Project

EAC Partnership Iraq

The EAC Partnership Iraq project is implemented by the UNESCO's Iraq office and seeks to enroll 30,000 out of school children in four governorates of Iraq in quality primary education programs.

The project aims to provide a full, accelerated course of quality primary education benefiting those out of school children that are currently not targeted through governmental and non-governmental interventions.

The overall project is planned in two phases over four years. EAC currently supports Phase 1 which works with four governorates (Erbil, Nineva, Baghdad, and Basrah) to enroll 30,000 students in accelerated and accredited education programs.  Phase 1 will also see 100 schools built or rehabilitated.  These schools will be provided with teaching and learning materials.

Phase 2 will expand the scope and the geographical coverage of the initiative to reach more than 150,000 out of school children in eight additional governorates selected for their vulnerability.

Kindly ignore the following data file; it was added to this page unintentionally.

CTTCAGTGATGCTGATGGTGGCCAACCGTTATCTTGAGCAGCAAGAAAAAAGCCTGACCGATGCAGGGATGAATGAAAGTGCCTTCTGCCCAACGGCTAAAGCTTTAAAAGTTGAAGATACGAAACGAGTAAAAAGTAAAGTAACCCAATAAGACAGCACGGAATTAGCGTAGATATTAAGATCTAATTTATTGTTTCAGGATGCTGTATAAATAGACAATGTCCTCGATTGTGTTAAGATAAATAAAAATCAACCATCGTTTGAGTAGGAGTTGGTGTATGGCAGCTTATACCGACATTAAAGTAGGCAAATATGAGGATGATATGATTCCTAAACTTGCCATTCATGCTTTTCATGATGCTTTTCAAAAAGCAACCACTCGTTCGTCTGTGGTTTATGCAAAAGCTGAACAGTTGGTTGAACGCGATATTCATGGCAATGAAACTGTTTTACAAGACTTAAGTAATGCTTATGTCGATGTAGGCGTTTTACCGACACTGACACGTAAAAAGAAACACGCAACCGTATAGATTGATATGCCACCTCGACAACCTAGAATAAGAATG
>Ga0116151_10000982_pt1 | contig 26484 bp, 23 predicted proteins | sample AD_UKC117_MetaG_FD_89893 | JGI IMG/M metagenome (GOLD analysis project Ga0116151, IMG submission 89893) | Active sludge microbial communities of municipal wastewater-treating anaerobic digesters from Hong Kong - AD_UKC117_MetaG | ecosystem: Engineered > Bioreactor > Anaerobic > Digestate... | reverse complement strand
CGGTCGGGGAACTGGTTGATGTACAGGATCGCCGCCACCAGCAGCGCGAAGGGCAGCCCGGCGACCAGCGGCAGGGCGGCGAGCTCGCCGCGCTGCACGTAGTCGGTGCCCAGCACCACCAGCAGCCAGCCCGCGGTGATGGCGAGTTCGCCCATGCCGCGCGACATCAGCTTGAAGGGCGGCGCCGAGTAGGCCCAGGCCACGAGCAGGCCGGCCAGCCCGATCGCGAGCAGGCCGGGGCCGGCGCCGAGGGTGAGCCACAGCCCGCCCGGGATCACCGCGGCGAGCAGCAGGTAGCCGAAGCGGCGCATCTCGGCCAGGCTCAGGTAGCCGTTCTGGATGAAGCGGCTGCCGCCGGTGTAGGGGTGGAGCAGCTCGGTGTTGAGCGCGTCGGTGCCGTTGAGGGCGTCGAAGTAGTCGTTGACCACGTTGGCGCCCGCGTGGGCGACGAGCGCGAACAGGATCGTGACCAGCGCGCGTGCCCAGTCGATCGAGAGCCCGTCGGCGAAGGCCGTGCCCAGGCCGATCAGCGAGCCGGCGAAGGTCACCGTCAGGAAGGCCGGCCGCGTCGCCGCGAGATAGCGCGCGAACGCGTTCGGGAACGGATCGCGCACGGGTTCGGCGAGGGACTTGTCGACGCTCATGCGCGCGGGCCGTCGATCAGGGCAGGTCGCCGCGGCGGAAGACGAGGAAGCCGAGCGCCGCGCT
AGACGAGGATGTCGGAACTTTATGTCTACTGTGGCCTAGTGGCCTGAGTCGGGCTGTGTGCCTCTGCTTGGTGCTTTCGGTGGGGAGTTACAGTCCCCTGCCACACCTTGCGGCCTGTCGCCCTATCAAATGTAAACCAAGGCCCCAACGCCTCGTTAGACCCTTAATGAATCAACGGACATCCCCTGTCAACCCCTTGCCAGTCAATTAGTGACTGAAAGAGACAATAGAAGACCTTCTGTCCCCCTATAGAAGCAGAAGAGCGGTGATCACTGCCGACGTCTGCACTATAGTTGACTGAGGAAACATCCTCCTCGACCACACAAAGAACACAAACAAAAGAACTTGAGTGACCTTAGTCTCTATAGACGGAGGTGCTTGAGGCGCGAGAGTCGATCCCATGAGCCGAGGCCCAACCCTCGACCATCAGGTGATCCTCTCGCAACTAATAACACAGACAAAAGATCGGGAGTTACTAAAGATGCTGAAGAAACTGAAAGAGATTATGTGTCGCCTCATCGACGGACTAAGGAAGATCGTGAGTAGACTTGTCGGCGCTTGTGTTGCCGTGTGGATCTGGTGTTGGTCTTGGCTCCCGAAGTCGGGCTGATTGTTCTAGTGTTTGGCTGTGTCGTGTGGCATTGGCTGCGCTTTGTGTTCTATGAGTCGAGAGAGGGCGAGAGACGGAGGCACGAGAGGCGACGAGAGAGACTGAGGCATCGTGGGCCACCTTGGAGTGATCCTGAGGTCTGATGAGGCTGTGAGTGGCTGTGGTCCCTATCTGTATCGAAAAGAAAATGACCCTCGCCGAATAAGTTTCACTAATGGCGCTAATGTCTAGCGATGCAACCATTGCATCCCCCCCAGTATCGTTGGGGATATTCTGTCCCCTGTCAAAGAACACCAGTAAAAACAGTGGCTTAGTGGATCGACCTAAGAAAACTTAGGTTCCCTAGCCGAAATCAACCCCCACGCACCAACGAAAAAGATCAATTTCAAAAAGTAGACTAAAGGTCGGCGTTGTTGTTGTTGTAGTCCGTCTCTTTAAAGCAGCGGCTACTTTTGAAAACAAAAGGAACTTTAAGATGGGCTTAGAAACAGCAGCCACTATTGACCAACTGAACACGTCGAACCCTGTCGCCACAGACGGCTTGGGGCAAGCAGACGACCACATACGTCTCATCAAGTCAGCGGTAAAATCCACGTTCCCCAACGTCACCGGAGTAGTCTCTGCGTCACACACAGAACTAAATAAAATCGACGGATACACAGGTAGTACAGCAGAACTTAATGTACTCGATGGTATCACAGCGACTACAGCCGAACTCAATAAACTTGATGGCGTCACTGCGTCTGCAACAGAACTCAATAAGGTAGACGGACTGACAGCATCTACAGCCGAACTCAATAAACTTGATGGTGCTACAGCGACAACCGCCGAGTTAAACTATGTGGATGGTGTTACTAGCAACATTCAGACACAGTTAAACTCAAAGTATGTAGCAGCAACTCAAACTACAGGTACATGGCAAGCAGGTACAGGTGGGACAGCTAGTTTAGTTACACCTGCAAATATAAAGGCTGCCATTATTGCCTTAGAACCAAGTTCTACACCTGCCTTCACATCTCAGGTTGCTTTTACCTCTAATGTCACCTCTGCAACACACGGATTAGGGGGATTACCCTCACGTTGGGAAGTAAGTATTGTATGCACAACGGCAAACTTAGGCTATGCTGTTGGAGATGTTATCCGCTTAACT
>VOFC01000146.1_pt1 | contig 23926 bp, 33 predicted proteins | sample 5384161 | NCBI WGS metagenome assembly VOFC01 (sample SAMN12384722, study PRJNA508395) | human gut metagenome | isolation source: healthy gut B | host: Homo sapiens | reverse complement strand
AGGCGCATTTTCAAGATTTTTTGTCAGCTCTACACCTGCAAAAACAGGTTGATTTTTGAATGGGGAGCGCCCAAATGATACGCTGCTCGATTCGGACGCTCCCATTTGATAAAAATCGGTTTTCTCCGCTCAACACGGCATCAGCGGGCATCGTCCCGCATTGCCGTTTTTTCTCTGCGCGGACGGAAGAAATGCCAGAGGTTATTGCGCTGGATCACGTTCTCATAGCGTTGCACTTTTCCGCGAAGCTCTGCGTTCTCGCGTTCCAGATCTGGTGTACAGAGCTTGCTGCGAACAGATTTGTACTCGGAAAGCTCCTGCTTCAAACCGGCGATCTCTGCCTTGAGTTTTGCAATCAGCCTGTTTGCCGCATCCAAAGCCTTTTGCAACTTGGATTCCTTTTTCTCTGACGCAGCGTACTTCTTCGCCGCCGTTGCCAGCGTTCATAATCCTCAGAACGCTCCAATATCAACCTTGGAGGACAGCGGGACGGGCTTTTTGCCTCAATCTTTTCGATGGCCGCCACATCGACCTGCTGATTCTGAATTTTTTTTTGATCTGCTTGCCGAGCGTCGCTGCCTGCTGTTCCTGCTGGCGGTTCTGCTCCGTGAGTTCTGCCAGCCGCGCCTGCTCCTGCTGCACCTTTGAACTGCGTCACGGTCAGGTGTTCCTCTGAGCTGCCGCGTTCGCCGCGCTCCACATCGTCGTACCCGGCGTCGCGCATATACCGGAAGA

The intervention is based on community participation and involvement and develops a holistic educational package including the provision of a full cycle primary education through an accelerated learning program and additional support programs including health, counseling and family mobilization to ensure enrolment in the targeted communities.

Project finished

Partners

UNESCO

EAC partnered with UNESCO to help realise Sustainable Development Goal 4 (ensure inclusive and quality education for all), as well as the former Millennium Development Goal 2 (achieve universal primary education). To that end, the two have joined in partnership to implement education interventions in 11 countries to reach OOSC in Asia and the Middle East.

Countries

Iraq

Iraq

Starting in the 1980s, Iraq, a prosperous oil nation, began to undergo detrimental bouts of violence and military conflict with its neighbours Iran and later Kuwait. These activities along with ensuing international sanctions had far-reaching effects on the country’s economy and development. What remained of the economy was, in large part, destroyed by the 2003 invasion and insurgent attacks on the country’s infrastructure, which have cost Iraq billions in revenue. At present, significant levels of sectarian violence, insecurity and corruption hamper the country’s development prospects.